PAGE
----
They couldn’t charge at a phalanx, they would be impaled instantly. Their only choice was to flank it, and attack it’s vulnerable sides. The problem is, Philip wouldn’t use the Phalanx as an offensive tactics. He used it to hold the enemy in a confined space while the Macedonian cavalry would charge. This meant if the enemy tried to flank the phalanx, they would need to break formation, thereby making them vulnerable to the cavalry charge. With this tactic, Philip conquered all of Greece. And, in fact, Alexander used the same tactic to conquer Persia and most of the known world. Much of the military genius of Alexander the Great was directly drawn from Philip II of Macedon.



Hannibal Barca
Hannibal, the beast of Carthage who for over a decade embarrassed Rome on their own soil. He came very close to actually defeating Rome in the war, rather than just some battles. Hannibal would do the last thing his enemy would expect of him, demonstrated perfectly by his march over the snow covered alps into Northern Italy. Before he did so, many said it was impossible. He was not a siege minded commander, preferring to take on his enemies in battle. He went to northern Italy because Rome’s best troops had been sent to Spain and Africa to attack Carthage, which is where they assumed Hannibal would be.

Only inexperienced troops remained in Italy to face him. Furthermore, he got to work recruiting barbarian enemies of Rome in the region, as to give him even better odds. For 13 years he led his army on Roman soil. 13 years of running rampant and doing basically whatever he wished. It was 13 years of humiliation for the great roman republic, all thanks to his shrewdness. He was a genius, and although he was ultimately defeated by Rome, the odds were always against him. It was only against an equally great general that Hannibal would lose. Why else would his tactics still be studied today at every major military academy in the world.


Scipio Africanus

Scipio Africanus
Scipio Africanus was the roman general who defeated Hannibal, and ultimately, destroyed Carthage forever. Like so many of the greatest ancient generals he learned from his rival. Observing how Hannibal operated and only fought battles that would put roman forces at a disadvantage, he would not meet the enemy in battle unless it was at Hannibal’s disadvantage. Scipio was willing to wait years of not engaging Hannibal if that’s what it would take to finally get him off guard. Because of this, Scipio Africanus never lost a battle. He was truly the greatest general Rome ever birthed.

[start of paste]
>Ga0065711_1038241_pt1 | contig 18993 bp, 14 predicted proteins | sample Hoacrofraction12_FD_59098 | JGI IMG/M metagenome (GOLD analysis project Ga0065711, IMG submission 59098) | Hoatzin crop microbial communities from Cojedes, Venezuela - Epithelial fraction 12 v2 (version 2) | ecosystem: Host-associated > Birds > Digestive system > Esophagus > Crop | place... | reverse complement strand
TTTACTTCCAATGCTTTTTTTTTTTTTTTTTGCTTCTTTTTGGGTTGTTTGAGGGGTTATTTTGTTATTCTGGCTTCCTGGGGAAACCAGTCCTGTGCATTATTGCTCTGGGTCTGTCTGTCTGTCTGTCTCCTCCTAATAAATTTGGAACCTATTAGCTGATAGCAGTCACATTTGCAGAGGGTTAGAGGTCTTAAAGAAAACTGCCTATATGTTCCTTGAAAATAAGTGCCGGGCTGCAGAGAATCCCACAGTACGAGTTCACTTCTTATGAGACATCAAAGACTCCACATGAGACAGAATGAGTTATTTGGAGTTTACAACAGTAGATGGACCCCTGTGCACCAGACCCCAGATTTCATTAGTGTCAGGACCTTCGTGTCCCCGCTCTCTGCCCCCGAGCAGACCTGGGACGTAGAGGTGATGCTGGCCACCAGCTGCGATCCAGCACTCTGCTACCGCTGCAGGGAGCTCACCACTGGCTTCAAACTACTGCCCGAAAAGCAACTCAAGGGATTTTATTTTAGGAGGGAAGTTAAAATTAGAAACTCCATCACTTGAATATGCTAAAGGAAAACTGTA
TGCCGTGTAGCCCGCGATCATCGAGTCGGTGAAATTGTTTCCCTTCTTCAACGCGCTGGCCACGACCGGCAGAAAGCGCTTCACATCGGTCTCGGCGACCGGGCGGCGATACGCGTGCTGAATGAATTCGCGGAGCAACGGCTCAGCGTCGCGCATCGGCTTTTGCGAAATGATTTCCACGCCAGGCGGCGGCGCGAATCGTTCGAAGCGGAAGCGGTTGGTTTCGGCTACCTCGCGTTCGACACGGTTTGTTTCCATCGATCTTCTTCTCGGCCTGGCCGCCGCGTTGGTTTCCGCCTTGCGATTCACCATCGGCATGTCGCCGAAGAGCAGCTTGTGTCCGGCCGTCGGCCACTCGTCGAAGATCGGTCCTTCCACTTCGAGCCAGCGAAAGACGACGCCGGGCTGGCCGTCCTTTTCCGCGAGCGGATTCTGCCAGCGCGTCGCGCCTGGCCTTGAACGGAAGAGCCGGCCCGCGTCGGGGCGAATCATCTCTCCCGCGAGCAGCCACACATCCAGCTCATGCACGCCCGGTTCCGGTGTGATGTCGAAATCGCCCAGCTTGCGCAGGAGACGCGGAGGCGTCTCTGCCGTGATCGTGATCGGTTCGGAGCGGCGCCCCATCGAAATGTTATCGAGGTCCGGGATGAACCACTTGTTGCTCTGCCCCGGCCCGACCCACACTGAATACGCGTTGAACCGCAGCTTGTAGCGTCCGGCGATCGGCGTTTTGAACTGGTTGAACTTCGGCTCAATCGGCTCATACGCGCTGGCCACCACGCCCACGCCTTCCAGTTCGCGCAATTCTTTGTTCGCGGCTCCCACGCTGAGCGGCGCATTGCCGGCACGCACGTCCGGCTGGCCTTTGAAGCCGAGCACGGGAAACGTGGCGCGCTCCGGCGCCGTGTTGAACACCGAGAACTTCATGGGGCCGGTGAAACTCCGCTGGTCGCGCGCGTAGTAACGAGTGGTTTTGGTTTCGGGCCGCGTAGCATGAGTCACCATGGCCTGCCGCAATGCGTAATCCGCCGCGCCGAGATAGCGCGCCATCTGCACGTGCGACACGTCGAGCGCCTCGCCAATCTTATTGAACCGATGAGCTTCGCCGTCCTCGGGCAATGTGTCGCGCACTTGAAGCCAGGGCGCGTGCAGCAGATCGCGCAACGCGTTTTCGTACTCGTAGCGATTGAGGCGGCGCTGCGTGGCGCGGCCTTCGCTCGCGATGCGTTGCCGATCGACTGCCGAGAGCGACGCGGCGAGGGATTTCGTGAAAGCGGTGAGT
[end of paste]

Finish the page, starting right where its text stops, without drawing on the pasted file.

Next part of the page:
First, Scipio defeated Hannibal’s brother Mago, the ruler of Carthaginian Spain. It was he who conceived the actual strategy Rome used to crush Carthage, the only other super power of the Mediterranean sea. In 202 BC he traveled to Carthage and took on Hannibal in battle. Despite being outnumbered, Scipio used Rome’s strong cavalry to flank Hannibal and attack the Carthaginian force from their unprotected rear. He also carefully trained his infantry to avoid the war elephants Hannibal predictably deployed at the start of the battle. Scipio had defeated Hannibal and Carthage was forced to surrender. This is what earned him the name Africanus.


Alexander the great

Alexander the Great
Of course Alexander of Macedon was one of the greatest ancient generals. I already included his father, how could I neglect the son who conquered most of the known world before turning 30. His achievements would be what other great conquerors measured themselves against. For centuries after, great kings and generals would visit his tomb and pay tribute to him. His victories spanned 22 thousand miles. Many of such victories would see Alexander risk his own life to secure glory. Using Phalanx and cavalry, like his father taught him, he destroyed the Persian empire in open battle. When open battle wasn’t an option, he laid siege to cities. When deciding to capture a city, he would dedicate his forces solely to that.

Alexander was willing to wait years just to capture a single town or city that was of strategic importance. Perhaps his greatest siege was that of Tyre, a port city on a small island. Tyre was determined not to surrender to Alexander. It was from Tyre that the Persian navy resupplied. His only option was to capture it. Tyre was the most wealthy and respected Persian naval base. In fact, it was the last major Persian naval base. Take it, and Persia would only have land forces. And no land army could face the Macedonian phalanx and survive. For seven months he blockaded Tyre, starving them.

But he didn’t have enough ships to besiege the city fully. So he built a bridge. He literally built a bridge to the island and brought siege weapons close enough to Tyre to break through it’s walls. He took Tyre, killed all of it’s soldiers and sold all of it’s civilians into slavery as a message to other cities considering resisting his invasions. With Tyre gone and the Persian fleet useless, Alexander conquered the Levant and Egypt.


Sun Tsu

Sun Tsu
Sun Tsu just read the art of war and you’ll see why Sun Tsu is our number one. In fact, countless of the greatest ancient generals of china followed the teachings of Sun Tsu. But just like Wu Qi, he was so much more than just his teachings. Sun Tsu had an impressive personal military record. On becoming a general of the state of Wu, he won many battles against enemies with far greater numbers. One of such was the battle of Boju, where his 30 thousand strong force defeated a force of 200 and 300 thousand. Immediately after the war, that enemy state’s capital was captured and destroyed, completely crushing the enemy – one of the lessons of the art of war.